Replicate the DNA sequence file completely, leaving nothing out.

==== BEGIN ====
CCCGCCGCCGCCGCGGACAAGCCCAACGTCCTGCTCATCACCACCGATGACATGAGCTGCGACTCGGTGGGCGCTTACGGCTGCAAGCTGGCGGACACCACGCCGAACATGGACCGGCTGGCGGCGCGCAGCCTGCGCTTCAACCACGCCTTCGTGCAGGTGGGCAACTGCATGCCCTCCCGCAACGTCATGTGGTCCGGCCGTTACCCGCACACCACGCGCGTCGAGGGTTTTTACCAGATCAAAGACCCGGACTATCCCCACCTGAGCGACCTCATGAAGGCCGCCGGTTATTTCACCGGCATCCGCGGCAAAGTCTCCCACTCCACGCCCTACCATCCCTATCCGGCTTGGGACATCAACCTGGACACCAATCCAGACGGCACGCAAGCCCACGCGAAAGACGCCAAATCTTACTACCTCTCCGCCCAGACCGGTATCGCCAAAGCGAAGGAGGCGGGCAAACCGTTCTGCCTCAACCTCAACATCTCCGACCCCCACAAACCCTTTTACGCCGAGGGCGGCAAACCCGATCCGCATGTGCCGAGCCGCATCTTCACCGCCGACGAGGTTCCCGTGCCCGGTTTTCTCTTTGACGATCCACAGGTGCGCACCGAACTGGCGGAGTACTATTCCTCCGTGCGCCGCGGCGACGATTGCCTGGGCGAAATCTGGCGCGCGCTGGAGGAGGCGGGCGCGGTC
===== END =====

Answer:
CCCGCCGCCGCCGCGGACAAGCCCAACGTCCTGCTCATCACCACCGATGACATGAGCTGCGACTCGGTGGGCGCTTACGGCTGCAAGCTGGCGGACACCACGCCGAACATGGACCGGCTGGCGGCGCGCAGCCTGCGCTTCAACCACGCCTTCGTGCAGGTGGGCAACTGCATGCCCTCCCGCAACGTCATGTGGTCCGGCCGTTACCCGCACACCACGCGCGTCGAGGGTTTTTACCAGATCAAAGACCCGGACTATCCCCACCTGAGCGACCTCATGAAGGCCGCCGGTTATTTCACCGGCATCCGCGGCAAAGTCTCCCACTCCACGCCCTACCATCCCTATCCGGCTTGGGACATCAACCTGGACACCAATCCAGACGGCACGCAAGCCCACGCGAAAGACGCCAAATCTTACTACCTCTCCGCCCAGACCGGTATCGCCAAAGCGAAGGAGGCGGGCAAACCGTTCTGCCTCAACCTCAACATCTCCGACCCCCACAAACCCTTTTACGCCGAGGGCGGCAAACCCGATCCGCATGTGCCGAGCCGCATCTTCACCGCCGACGAGGTTCCCGTGCCCGGTTTTCTCTTTGACGATCCACAGGTGCGCACCGAACTGGCGGAGTACTATTCCTCCGTGCGCCGCGGCGACGATTGCCTGGGCGAAATCTGGCGCGCGCTGGAGGAGGCGGGCGCGGTC